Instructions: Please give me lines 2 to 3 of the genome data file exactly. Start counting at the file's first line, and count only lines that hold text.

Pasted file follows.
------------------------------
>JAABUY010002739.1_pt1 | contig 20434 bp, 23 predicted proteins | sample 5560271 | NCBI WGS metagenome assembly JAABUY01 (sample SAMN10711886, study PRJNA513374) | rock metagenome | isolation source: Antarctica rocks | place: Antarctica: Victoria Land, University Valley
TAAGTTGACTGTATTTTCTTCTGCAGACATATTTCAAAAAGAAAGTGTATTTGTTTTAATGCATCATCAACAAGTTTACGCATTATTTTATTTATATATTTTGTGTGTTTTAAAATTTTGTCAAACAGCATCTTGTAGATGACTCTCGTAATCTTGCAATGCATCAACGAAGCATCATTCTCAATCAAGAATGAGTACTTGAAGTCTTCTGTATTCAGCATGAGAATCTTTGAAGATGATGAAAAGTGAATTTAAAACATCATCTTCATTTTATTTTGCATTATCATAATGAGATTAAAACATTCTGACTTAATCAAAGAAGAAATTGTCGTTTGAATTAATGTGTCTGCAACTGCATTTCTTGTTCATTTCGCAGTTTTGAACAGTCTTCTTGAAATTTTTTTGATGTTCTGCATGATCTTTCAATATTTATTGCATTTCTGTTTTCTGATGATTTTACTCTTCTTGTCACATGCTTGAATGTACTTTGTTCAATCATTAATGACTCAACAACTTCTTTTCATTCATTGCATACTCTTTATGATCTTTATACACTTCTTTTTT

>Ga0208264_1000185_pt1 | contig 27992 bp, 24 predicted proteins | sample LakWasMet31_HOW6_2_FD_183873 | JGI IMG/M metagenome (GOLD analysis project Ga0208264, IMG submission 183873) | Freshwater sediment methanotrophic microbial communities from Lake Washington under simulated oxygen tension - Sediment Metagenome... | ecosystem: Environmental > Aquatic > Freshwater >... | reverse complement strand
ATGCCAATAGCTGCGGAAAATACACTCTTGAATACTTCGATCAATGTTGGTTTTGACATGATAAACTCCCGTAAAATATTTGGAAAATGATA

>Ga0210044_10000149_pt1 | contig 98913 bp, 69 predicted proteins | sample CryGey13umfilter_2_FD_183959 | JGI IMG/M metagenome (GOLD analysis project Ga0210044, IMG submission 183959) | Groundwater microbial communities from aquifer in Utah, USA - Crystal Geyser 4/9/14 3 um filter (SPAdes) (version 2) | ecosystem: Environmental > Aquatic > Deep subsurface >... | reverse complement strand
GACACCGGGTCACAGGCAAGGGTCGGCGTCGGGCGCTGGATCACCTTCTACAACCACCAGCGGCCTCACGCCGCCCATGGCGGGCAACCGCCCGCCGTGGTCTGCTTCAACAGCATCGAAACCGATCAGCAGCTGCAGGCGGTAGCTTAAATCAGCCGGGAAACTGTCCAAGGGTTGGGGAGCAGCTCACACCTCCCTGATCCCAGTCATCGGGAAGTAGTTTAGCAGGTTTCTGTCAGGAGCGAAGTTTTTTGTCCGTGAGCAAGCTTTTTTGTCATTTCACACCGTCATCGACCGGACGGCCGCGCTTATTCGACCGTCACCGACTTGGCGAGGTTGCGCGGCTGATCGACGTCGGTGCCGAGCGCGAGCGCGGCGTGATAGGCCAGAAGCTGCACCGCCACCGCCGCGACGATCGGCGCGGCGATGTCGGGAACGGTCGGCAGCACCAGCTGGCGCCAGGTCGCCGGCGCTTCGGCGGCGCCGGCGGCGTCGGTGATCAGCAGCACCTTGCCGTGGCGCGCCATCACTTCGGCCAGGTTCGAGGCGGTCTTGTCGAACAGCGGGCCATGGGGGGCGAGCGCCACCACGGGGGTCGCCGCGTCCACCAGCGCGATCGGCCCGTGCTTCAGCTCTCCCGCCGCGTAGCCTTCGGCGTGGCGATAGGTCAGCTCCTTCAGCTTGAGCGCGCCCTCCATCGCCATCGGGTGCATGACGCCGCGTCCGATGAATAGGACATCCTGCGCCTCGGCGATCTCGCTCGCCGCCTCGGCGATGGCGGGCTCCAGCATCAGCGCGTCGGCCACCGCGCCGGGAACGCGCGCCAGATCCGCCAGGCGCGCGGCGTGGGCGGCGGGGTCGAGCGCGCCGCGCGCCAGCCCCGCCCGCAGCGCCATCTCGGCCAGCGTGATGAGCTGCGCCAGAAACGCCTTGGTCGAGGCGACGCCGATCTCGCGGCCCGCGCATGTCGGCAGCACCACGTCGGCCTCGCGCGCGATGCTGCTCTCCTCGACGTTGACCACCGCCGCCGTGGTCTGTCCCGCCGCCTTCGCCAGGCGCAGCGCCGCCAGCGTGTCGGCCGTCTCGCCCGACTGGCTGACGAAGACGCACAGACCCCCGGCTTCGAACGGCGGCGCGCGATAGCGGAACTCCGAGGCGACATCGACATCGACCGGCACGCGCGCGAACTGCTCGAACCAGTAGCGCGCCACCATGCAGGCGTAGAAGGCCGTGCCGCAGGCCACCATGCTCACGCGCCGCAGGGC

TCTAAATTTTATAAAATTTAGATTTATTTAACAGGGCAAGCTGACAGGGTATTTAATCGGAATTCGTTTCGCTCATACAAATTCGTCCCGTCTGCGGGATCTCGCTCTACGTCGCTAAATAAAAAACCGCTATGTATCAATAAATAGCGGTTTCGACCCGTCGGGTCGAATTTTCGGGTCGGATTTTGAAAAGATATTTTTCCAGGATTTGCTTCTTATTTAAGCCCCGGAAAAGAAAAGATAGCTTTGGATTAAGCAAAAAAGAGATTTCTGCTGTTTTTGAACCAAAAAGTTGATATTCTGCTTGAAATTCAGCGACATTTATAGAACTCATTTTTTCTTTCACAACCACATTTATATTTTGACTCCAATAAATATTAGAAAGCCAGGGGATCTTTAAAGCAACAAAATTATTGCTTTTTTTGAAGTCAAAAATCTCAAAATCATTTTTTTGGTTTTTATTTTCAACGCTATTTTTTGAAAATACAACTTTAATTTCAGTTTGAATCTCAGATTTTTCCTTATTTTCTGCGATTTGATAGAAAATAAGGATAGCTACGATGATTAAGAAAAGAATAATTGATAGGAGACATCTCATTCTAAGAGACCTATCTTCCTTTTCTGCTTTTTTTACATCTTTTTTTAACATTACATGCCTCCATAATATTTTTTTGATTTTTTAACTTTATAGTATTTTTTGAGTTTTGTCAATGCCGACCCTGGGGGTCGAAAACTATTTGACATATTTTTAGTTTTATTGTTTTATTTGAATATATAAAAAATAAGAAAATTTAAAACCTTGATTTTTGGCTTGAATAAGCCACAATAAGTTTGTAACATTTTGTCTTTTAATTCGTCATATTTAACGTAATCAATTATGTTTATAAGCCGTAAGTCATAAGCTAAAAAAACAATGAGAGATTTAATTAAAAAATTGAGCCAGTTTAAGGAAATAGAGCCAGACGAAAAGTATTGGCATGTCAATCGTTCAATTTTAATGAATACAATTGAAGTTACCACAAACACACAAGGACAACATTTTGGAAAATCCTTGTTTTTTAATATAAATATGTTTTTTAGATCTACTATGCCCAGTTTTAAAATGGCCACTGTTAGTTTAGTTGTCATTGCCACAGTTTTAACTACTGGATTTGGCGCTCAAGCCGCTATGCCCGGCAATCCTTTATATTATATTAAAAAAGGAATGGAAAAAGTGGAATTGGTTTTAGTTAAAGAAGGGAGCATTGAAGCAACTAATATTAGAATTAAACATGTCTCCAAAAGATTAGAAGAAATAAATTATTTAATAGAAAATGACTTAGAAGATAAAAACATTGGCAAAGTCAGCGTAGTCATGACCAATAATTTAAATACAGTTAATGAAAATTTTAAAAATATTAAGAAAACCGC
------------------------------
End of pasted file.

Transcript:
TAAGTTGACTGTATTTTCTTCTGCAGACATATTTCAAAAAGAAAGTGTATTTGTTTTAATGCATCATCAACAAGTTTACGCATTATTTTATTTATATATTTTGTGTGTTTTAAAATTTTGTCAAACAGCATCTTGTAGATGACTCTCGTAATCTTGCAATGCATCAACGAAGCATCATTCTCAATCAAGAATGAGTACTTGAAGTCTTCTGTATTCAGCATGAGAATCTTTGAAGATGATGAAAAGTGAATTTAAAACATCATCTTCATTTTATTTTGCATTATCATAATGAGATTAAAACATTCTGACTTAATCAAAGAAGAAATTGTCGTTTGAATTAATGTGTCTGCAACTGCATTTCTTGTTCATTTCGCAGTTTTGAACAGTCTTCTTGAAATTTTTTTGATGTTCTGCATGATCTTTCAATATTTATTGCATTTCTGTTTTCTGATGATTTTACTCTTCTTGTCACATGCTTGAATGTACTTTGTTCAATCATTAATGACTCAACAACTTCTTTTCATTCATTGCATACTCTTTATGATCTTTATACACTTCTTTTTT

>Ga0208264_1000185_pt1 | contig 27992 bp, 24 predicted proteins | sample LakWasMet31_HOW6_2_FD_183873 | JGI IMG/M metagenome (GOLD analysis project Ga0208264, IMG submission 183873) | Freshwater sediment methanotrophic microbial communities from Lake Washington under simulated oxygen tension - Sediment Metagenome... | ecosystem: Environmental > Aquatic > Freshwater >... | reverse complement strand